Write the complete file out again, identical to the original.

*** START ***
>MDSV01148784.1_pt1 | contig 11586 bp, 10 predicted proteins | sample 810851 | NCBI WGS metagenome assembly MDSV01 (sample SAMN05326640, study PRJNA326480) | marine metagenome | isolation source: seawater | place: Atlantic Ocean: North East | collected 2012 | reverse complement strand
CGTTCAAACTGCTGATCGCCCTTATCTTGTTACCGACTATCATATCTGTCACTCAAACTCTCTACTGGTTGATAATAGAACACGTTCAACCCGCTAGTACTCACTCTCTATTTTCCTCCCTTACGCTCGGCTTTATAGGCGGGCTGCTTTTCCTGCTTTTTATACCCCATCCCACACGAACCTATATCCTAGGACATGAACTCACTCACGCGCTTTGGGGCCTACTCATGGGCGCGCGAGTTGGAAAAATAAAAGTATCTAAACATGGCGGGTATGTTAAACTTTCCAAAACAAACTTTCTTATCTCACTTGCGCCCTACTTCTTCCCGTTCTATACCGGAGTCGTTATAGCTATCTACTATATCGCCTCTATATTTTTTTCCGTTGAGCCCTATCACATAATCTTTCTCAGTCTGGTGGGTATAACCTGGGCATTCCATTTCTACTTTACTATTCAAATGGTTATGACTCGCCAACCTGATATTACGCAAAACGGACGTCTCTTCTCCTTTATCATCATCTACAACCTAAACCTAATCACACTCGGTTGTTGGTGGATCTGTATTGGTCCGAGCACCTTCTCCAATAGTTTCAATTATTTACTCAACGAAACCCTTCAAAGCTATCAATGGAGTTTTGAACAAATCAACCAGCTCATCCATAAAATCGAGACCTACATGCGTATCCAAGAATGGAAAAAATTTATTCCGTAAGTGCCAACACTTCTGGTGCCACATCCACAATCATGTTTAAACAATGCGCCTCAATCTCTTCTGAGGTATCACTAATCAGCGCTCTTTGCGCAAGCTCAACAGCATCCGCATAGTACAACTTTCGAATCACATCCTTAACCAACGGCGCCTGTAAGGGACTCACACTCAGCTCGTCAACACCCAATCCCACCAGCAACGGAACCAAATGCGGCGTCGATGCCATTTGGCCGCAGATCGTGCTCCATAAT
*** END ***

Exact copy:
>MDSV01148784.1_pt1 | contig 11586 bp, 10 predicted proteins | sample 810851 | NCBI WGS metagenome assembly MDSV01 (sample SAMN05326640, study PRJNA326480) | marine metagenome | isolation source: seawater | place: Atlantic Ocean: North East | collected 2012 | reverse complement strand
CGTTCAAACTGCTGATCGCCCTTATCTTGTTACCGACTATCATATCTGTCACTCAAACTCTCTACTGGTTGATAATAGAACACGTTCAACCCGCTAGTACTCACTCTCTATTTTCCTCCCTTACGCTCGGCTTTATAGGCGGGCTGCTTTTCCTGCTTTTTATACCCCATCCCACACGAACCTATATCCTAGGACATGAACTCACTCACGCGCTTTGGGGCCTACTCATGGGCGCGCGAGTTGGAAAAATAAAAGTATCTAAACATGGCGGGTATGTTAAACTTTCCAAAACAAACTTTCTTATCTCACTTGCGCCCTACTTCTTCCCGTTCTATACCGGAGTCGTTATAGCTATCTACTATATCGCCTCTATATTTTTTTCCGTTGAGCCCTATCACATAATCTTTCTCAGTCTGGTGGGTATAACCTGGGCATTCCATTTCTACTTTACTATTCAAATGGTTATGACTCGCCAACCTGATATTACGCAAAACGGACGTCTCTTCTCCTTTATCATCATCTACAACCTAAACCTAATCACACTCGGTTGTTGGTGGATCTGTATTGGTCCGAGCACCTTCTCCAATAGTTTCAATTATTTACTCAACGAAACCCTTCAAAGCTATCAATGGAGTTTTGAACAAATCAACCAGCTCATCCATAAAATCGAGACCTACATGCGTATCCAAGAATGGAAAAAATTTATTCCGTAAGTGCCAACACTTCTGGTGCCACATCCACAATCATGTTTAAACAATGCGCCTCAATCTCTTCTGAGGTATCACTAATCAGCGCTCTTTGCGCAAGCTCAACAGCATCCGCATAGTACAACTTTCGAATCACATCCTTAACCAACGGCGCCTGTAAGGGACTCACACTCAGCTCGTCAACACCCAATCCCACCAGCAACGGAACCAAATGCGGCGTCGATGCCATTTGGCCGCAGATCGTGCTCCATAAT